The Dream City, Paul V. Galvin 
Digital History Collection
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  SOUTH PORCH OF THE ART PALACE - This was the centre of the great Ionic picture that awoke so much enthusiasm among architects of the world. It was approached by water, and the object of its creator, in uniting mass with simplicity and still preserving Ionian conventions, was here best apprehended. Mr. C. B. Atwood, the architect of the Peristyle and South Colonnade, erected this huge temple, and, following the measurements of the ancient builders, he added roof and dome in accordance with the development of modern architectural ideas. We may note the moderated dome simulating the early treatment of that form of superstructure, and the small tympanum of the pediment into which the sculptor has put only the word "Art"; but such was the noble influence of its surroundings that this was perhaps the only highly impressive inscription in the Exposition. The caryatides, wherever seen, are by Martiny, for after the rapidity and success with which he had covered the Agricultural Buiding with statues, he was solicited to give his aid to the Art Palace. Here he did not catch the spirit of the sylvan dell, or did not have time or headway, since his winged Victory, surmounting the dome, was soon removed as supererogatory. The statue on the stairway, by Olin L. Warner, was one of eight somewhat similar figures. The lions were made by Edward Kemeys and A. Phimester Proctor. The Art Palace remains as the home of the Field Columbian Museum.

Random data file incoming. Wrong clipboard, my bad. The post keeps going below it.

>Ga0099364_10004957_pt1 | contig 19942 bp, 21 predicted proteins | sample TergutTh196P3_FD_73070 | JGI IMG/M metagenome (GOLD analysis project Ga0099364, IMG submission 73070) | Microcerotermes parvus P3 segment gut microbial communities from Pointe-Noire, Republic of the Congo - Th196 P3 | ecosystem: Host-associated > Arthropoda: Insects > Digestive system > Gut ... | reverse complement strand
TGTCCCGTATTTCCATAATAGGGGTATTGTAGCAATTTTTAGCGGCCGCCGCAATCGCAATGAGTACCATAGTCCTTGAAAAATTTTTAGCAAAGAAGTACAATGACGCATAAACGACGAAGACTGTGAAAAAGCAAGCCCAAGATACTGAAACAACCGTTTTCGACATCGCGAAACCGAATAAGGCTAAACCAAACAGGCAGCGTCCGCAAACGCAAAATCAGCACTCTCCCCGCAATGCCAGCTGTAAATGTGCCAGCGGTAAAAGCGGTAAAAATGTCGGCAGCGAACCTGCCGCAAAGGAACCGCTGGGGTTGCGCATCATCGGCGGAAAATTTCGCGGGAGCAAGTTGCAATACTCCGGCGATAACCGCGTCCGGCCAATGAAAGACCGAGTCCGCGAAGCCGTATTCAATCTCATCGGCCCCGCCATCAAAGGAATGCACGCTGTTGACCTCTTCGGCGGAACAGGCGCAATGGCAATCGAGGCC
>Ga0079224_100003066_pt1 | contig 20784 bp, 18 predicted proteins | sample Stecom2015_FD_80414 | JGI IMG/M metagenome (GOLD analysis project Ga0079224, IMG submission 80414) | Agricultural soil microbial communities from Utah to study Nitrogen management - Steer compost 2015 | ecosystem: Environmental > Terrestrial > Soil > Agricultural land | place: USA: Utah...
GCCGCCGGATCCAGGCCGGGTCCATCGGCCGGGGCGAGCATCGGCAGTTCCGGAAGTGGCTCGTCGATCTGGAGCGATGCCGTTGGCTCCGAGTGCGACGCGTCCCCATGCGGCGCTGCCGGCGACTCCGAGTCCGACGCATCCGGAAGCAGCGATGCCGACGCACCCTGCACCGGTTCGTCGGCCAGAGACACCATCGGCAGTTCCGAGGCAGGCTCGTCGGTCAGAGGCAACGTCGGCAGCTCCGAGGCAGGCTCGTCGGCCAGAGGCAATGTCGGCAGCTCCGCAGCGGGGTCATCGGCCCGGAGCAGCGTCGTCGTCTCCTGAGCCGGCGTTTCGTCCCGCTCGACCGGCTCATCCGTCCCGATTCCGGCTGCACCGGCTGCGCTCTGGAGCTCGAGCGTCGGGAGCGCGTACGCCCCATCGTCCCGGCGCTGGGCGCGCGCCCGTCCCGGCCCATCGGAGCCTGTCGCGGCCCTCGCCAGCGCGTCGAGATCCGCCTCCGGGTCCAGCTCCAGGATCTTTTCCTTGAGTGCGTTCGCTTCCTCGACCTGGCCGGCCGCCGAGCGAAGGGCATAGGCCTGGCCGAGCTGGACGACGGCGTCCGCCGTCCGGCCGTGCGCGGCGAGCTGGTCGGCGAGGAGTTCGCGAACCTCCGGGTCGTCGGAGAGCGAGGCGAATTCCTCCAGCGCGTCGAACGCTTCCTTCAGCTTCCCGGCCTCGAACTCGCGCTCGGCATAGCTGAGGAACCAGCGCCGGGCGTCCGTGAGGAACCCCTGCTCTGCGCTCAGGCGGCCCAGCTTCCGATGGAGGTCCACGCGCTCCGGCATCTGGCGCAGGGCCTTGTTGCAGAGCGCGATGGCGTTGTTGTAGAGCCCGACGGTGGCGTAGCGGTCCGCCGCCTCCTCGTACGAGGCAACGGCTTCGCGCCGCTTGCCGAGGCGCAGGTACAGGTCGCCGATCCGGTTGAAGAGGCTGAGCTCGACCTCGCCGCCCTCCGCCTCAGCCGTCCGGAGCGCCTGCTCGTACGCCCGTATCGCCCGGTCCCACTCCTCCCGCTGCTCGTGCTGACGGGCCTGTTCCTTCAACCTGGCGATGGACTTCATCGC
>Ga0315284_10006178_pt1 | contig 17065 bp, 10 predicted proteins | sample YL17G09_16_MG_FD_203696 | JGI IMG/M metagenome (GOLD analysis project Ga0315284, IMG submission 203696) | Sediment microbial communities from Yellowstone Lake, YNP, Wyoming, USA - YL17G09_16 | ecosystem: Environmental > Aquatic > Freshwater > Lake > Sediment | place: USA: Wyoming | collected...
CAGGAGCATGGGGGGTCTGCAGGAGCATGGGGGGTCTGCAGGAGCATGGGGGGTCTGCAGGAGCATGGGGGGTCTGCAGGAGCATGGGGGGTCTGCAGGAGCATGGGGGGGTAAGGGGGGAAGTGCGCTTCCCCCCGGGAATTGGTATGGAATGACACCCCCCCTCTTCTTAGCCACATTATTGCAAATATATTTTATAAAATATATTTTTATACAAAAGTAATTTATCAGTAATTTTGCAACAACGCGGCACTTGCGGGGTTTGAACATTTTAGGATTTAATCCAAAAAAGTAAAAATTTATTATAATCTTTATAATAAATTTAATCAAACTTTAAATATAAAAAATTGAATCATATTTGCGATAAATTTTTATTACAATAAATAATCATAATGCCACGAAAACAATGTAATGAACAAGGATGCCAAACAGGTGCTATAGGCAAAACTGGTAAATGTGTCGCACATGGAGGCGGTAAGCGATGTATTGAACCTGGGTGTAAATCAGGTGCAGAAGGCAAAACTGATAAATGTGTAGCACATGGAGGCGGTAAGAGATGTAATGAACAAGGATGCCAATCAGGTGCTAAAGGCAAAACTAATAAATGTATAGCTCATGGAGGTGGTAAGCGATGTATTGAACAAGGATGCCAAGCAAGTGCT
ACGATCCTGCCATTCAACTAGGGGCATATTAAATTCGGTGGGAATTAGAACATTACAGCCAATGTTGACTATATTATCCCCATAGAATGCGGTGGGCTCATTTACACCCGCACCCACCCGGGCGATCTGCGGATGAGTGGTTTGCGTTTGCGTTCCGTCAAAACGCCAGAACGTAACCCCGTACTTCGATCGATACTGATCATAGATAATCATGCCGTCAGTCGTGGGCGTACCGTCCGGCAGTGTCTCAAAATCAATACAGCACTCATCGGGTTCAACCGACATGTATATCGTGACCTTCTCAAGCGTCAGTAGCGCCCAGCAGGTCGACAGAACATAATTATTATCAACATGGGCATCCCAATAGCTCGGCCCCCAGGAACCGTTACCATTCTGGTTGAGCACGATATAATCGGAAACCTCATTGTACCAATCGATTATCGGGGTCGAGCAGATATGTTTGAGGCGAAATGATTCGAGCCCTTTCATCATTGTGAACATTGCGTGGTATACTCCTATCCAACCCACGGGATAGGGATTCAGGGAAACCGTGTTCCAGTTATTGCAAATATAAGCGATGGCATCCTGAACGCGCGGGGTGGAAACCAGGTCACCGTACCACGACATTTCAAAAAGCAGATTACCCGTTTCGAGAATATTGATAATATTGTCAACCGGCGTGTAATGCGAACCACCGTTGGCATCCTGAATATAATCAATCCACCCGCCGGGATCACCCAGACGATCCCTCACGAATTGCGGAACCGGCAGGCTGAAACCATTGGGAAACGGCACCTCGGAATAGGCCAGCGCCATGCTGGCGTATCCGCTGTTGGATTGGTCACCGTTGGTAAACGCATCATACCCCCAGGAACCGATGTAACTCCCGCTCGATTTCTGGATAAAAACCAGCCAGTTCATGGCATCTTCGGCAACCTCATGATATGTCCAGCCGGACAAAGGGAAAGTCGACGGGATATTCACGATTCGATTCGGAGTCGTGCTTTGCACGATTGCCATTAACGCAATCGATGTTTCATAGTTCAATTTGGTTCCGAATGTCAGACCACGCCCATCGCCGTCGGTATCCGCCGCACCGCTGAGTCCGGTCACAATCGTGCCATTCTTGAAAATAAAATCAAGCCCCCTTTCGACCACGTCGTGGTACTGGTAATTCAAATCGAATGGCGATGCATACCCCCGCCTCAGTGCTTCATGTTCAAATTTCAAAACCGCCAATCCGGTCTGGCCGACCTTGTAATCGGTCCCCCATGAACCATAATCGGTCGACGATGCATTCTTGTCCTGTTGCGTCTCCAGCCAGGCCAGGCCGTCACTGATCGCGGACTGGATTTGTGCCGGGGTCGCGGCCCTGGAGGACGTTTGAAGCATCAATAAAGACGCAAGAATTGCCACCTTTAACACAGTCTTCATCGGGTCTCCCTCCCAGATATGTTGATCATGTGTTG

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Page created: August 26, 1998